Recently I ordered a new keyboard for my computer from an internet site. The price was great, it was exactly what I wanted. The site provided free shipping, but I would have to wait to receive the order: the confirmation page said two days for the processing and another 7-10 days for delivery. Since it was not a high priority, I was satisfied with this promise, and put a note in my calendar to expect the package two weeks from the order date.
To my great surprise, two days later I found a package at my door. It was my keyboard! Of course I was delighted. The combination of great price and fast shipping turned me into an enthusiastic fan of this web store and I will do business with them again!
We want our clients come back and refer us to other people, too. Building this loyalty means building trust and credibility, which takes time and patience – two elements in very short supply especially when we need our business to grow fast.
Unfortunately, in a quest to speed up the process, it is very tempting to promise more, in the hopes that it will convince the prospect to sign up right now – and push me to actually deliver more. But does raising the commitment from me to my client translate into more loyalty from the client to me?
The trap is one of rising expectations. When a client first purchases from me it is not necessarily because of the thing or the service they are investing in, but rather because they have a certain level of trust with me. That first purchase tests the trust. If I deliver just what I’ve promised, it does not necessarily increase the trust, but it does not lower it either. So there is no change in the “trust capital” between me and my client, no matter how well I’ve done…because I’ve simply delivered on what I’ve done.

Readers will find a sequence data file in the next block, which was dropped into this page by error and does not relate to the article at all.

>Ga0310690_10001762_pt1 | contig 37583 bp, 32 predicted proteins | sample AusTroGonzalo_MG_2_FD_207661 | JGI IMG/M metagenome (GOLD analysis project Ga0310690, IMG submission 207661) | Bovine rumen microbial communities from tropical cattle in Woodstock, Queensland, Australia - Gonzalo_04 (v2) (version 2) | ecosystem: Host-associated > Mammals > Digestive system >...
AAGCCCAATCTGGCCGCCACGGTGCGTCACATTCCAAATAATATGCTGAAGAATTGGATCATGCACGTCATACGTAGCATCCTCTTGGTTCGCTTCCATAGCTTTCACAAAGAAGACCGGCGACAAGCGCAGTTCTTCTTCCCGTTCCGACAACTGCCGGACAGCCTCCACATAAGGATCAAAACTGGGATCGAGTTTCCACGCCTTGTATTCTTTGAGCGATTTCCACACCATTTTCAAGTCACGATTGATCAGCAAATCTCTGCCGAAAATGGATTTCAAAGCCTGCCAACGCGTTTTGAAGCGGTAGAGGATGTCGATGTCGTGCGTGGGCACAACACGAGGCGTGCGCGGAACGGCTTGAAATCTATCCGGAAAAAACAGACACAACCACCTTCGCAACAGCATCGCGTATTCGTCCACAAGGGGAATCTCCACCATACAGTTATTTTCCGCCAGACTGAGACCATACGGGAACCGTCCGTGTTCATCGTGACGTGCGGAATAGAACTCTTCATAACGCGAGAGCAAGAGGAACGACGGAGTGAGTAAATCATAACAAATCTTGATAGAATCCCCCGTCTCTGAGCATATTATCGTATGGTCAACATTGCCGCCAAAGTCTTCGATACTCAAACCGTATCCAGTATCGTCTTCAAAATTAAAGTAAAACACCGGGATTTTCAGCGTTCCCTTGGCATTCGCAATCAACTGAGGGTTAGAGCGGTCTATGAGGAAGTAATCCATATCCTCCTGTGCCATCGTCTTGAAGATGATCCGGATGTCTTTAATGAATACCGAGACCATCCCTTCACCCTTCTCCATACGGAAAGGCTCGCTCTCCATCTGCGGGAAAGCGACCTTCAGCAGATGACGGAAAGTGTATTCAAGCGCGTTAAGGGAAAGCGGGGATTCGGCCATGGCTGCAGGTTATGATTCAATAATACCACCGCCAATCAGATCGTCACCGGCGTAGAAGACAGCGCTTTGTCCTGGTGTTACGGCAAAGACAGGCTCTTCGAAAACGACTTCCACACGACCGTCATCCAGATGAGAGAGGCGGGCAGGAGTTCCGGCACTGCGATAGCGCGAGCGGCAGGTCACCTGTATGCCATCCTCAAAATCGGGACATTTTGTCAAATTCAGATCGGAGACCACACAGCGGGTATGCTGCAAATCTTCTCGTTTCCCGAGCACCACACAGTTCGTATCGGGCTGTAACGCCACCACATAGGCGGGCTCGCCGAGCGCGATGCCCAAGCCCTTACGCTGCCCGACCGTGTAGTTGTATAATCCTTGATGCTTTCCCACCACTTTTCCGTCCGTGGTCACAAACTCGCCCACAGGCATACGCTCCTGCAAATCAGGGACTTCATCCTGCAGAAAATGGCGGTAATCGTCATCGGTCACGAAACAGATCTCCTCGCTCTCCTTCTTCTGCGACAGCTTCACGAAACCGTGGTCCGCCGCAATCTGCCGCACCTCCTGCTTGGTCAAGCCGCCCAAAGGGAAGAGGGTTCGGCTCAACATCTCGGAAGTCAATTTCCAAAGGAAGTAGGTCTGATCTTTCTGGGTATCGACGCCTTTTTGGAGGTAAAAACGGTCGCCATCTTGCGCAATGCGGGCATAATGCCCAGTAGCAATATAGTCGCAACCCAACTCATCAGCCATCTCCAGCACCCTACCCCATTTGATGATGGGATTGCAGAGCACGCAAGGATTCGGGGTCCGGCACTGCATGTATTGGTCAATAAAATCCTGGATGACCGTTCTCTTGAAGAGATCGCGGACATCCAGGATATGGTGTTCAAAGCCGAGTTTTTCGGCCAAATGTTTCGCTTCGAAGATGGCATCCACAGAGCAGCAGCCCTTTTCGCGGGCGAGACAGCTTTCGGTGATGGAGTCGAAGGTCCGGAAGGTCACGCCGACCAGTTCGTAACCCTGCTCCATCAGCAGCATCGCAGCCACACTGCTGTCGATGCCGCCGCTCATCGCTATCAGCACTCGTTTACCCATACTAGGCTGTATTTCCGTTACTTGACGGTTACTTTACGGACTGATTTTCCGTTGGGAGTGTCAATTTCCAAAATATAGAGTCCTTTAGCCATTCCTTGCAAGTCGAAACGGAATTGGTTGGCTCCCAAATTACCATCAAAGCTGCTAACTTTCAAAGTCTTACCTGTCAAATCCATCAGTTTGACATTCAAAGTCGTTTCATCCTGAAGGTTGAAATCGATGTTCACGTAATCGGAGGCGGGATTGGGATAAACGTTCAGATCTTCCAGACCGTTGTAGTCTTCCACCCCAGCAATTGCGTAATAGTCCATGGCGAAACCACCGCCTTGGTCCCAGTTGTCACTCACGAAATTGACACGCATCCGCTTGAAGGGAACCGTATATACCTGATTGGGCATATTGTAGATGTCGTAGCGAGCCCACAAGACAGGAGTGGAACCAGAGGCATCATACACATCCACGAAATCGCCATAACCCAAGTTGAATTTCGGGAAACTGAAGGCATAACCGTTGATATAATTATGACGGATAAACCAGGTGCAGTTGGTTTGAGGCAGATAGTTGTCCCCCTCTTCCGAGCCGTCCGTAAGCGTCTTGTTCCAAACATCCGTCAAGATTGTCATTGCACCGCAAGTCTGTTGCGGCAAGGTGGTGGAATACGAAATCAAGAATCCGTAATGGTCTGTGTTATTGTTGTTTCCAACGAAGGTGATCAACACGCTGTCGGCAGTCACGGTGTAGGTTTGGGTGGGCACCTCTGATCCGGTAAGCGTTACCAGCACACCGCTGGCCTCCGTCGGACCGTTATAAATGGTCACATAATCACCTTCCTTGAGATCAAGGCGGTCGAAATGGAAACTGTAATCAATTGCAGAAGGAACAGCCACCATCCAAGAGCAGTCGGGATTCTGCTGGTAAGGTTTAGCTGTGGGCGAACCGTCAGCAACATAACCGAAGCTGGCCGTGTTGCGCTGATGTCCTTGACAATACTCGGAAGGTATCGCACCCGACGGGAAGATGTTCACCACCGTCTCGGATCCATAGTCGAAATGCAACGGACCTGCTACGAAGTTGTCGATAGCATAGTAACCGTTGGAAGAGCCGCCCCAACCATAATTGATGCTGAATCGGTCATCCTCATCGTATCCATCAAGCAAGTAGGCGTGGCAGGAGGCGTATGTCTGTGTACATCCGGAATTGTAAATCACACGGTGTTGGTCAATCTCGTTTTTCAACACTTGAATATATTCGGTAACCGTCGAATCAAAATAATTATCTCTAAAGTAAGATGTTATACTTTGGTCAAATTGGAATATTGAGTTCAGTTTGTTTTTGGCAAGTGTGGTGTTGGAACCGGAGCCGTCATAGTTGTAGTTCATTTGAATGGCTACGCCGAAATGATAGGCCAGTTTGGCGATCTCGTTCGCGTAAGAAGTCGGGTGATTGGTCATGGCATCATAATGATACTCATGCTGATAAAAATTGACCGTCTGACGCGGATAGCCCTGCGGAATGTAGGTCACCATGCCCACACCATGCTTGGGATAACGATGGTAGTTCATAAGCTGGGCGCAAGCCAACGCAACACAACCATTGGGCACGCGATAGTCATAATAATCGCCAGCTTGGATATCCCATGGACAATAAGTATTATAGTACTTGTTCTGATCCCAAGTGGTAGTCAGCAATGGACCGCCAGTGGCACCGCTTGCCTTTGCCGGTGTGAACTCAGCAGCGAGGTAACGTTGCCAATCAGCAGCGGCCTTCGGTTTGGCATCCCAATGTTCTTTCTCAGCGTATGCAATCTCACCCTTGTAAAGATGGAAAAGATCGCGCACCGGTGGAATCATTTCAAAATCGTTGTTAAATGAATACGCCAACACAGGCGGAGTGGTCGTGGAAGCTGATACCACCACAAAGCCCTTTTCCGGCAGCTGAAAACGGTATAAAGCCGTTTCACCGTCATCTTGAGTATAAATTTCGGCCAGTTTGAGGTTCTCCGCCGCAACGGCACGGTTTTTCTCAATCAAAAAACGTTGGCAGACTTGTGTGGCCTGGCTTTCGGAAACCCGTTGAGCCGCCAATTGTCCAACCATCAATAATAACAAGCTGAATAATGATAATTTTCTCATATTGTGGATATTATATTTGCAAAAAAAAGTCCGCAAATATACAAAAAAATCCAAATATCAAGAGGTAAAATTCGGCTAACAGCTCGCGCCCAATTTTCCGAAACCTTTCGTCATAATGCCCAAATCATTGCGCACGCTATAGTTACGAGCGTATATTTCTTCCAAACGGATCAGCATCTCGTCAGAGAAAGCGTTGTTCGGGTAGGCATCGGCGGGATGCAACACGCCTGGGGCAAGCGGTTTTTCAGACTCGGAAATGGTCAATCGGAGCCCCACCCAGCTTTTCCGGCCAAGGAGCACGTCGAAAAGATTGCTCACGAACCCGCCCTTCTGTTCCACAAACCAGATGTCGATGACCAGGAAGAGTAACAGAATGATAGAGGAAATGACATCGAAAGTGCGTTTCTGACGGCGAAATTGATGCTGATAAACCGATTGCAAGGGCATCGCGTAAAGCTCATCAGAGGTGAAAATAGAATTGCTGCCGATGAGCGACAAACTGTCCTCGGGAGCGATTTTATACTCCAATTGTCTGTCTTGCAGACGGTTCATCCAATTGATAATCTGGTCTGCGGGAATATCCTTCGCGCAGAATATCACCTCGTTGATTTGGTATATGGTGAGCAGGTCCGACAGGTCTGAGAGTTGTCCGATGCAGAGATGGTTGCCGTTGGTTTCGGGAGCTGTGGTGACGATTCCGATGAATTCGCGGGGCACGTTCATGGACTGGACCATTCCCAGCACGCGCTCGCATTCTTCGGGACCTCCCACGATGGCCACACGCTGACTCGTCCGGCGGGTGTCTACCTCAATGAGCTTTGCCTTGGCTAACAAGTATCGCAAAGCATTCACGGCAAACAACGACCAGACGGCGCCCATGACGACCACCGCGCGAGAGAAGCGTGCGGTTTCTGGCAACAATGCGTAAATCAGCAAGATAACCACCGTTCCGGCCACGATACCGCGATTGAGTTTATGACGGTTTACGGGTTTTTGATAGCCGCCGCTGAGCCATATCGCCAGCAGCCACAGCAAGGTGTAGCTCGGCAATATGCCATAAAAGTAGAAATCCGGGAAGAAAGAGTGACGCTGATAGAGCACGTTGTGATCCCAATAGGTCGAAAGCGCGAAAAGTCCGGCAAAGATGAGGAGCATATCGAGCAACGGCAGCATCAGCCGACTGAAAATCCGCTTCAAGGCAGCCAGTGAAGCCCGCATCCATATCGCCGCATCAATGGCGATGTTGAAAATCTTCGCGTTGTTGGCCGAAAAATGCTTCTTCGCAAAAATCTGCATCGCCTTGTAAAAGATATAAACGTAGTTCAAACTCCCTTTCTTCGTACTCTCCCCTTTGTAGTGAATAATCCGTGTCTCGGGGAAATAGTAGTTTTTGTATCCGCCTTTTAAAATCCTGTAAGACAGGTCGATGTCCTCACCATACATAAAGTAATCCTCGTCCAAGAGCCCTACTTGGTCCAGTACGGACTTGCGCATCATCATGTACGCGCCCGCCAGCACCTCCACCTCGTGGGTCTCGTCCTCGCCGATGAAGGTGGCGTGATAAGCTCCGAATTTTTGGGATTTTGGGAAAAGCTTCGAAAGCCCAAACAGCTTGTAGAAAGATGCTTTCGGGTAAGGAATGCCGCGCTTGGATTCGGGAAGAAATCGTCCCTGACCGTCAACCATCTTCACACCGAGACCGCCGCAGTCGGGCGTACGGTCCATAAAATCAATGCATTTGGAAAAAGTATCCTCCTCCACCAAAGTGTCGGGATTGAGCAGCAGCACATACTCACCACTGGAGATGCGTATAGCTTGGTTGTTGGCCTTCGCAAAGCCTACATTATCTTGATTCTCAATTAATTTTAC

Now consider this: if I promise more than the average, but deliver the average, what happens to the “trust capital”? I am at least “competent” because I’ve delivered the average. But my trust capital goes down because I’ve fallen short of my commitment. Not good.
Domino’s Pizza learned this the hard way with their “thirty minute guarantee” in the 1980’s – it raised expectations so high, that as soon as they failed to meet that high standard, even by a couple of minutes, customers were not happy.
But if I promise the average, but deliver more – then my trust capital goes up, and both myself and my client win. I notice that when I order pizza from my local place, they promise 45-60 minutes (initial disappointment) but usually deliver in 30 minutes or less anyways (instant delight!).
Be like Chief Engineer Scott on the USS Enterprise – every time Captain Kirk asks Scotty to do something, Scott hums and haws and says it will take a long time. But he always manages to make it happen much faster because he knows he can.
It’s not the perks or gimmicks like price reductions or free gifts that wins the loyalty of your clients. It’s when the job is done right in a way that delights the customer. Build your trust capital. Undercommit and overdeliver – that is probably the fastest way to build your credibility and increase the trust people have with you – so you can attract more and better clients.
For more information
Article: Some Thoughts About Trust
- Trust is the essential binding agent that keeps people working together. What is Trust? How is it generated and maintained?